City Council Settles Budget, But Other Issues Remain

By Bill Dries

The budget season at City Hall is over with the Tuesday, June 6, Memphis City Council vote approving a $680 million city operating budget, an $81.3 million capital budget and a $3.27 city property tax rate.

Another budget season at City Hall ended this week, but still to come are discussions between council chairman Berlin Boyd, left, and Mayor Jim Strickland, about larger issues, including public safety priorities and how to run Beale Street. (Daily News/Bill Dries)

But there is still more discussion and debate ahead about city government’s priorities and the council’s role in them.

Council member Martavius Jones called off plans to propose a $7.3 million cut in the Memphis Police budget. The amount was the funding in the police budget for 161 positions that police would not fill in the new fiscal year.

But Jones said city chief operating officer Doug McGowen convinced him the funding for the unfilled positions is on paper only.

“I gained some insight,” Jones said. “But I don’t feel that budget was presented in a manner that was as transparent as it should have been.”

He also said the larger issue of public safety priorities remains, with Jones among those advocating for more city spending on items like community centers and libraries to “improve the quality of life of all Memphians.”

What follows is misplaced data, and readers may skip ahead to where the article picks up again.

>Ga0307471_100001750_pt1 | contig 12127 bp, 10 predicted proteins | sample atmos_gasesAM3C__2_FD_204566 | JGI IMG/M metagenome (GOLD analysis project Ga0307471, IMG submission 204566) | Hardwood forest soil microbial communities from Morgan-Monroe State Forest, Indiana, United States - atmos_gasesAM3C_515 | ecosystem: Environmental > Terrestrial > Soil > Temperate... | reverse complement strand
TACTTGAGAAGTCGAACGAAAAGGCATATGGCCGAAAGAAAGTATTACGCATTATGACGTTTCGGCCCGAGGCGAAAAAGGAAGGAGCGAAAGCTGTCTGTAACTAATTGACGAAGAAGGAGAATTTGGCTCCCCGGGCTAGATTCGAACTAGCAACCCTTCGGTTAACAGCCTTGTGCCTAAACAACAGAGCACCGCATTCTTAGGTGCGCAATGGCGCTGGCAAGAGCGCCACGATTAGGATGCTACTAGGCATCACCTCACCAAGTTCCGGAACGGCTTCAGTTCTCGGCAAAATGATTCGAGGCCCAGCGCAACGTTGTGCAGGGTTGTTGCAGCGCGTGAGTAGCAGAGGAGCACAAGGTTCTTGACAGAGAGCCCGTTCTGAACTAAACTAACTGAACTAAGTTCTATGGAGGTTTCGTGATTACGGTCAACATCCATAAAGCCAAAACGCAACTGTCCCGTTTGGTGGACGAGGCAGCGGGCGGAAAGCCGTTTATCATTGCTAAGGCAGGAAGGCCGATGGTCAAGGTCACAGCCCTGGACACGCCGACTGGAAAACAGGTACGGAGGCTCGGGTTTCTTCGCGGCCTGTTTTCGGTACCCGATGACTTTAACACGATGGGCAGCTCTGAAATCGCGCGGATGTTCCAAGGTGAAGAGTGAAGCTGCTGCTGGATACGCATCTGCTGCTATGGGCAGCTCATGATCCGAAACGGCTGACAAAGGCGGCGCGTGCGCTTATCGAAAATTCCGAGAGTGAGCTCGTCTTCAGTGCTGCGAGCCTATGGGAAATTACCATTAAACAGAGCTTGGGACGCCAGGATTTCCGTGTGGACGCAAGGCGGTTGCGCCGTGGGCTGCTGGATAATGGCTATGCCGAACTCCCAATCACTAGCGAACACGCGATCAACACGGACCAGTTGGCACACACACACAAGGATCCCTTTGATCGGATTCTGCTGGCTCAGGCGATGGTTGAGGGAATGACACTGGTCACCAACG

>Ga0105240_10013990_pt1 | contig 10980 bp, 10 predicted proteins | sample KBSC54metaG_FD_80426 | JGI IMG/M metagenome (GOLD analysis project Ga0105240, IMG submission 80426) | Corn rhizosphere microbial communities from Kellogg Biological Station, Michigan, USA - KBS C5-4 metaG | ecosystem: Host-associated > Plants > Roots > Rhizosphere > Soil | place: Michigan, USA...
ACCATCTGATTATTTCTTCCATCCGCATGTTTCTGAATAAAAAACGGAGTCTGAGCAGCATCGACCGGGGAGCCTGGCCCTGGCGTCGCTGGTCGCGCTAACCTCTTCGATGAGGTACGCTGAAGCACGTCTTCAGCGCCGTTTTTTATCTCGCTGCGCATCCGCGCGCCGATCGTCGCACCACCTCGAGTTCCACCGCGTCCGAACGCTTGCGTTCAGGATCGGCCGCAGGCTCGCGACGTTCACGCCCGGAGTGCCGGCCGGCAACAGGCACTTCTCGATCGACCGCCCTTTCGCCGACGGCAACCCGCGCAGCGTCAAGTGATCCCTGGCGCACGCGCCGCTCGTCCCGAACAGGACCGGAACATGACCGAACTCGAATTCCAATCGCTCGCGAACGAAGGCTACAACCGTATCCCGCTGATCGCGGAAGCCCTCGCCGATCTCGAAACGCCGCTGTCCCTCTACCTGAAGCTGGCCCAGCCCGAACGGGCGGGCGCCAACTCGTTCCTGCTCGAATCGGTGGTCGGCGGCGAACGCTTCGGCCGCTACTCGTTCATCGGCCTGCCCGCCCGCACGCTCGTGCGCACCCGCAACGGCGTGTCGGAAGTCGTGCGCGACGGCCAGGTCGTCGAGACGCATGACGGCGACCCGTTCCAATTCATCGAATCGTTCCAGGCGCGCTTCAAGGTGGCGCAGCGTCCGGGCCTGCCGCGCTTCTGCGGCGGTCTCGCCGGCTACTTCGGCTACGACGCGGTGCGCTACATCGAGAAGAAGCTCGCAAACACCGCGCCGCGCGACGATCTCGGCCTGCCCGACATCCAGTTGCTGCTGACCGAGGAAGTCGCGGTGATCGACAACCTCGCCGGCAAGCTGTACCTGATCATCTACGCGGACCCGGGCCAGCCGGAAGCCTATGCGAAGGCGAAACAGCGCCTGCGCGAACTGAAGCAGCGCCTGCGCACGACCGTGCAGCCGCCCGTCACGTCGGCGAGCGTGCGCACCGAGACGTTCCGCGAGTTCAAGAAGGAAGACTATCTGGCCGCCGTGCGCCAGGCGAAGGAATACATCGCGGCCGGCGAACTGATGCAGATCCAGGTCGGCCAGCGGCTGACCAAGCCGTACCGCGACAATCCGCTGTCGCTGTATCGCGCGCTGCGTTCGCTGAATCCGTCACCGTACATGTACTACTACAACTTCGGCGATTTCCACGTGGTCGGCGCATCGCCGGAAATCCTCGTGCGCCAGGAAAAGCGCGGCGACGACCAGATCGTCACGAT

At $259.1 million, the Memphis Police Department is the largest of 17 divisions and offices in the city operating budget. The next highest amount by division is the $172.2 million for the Memphis Fire Department followed by $51.9 million in grants and funding to various agencies.

“If we look at Memphis and what’s been important to us over the past 20 or 30 years, we have seen our investment in public safety increase exponentially and a commensurate decline in our investment in communities,” Jones said. “I would challenge this community. We need to decide what is important to us.”

Cardell Orrin, one of the leaders of a local coalition of groups that challenged Memphis Mayor Jim Strickland and the council to fund public education and education-related programs with $10 million, argued that should have been important to the council.

“We have to decide what are our priorities and what should we invest in,” Orrin told the council.

He immediately got push back from the council.

“The last time I checked, 69.7 percent of the county is Memphis, which means we pay county taxes, ladies and gentlemen. We pay a lot of county taxes,” said council budget committee chairman Edmund Ford Jr., who is a SCS teacher.

Council member Patrice Robinson, a former Shelby County Schools board member, tallied city funding in the new fiscal year for “youth programming” that benefits SCS students at $36.8 million.

And Jones, who as a school board member proposed the resolution that set in motion the schools merger that ended the city’s obligation to fund SCS, argued Shelby County government – the sole local funder of Shelby County Schools directly – could do more.

“I would contend that money that Memphis contributes to Shelby County could have very well been spent in investing in children,” he said. “Let’s apply some pressure to our colleagues on the county commission.”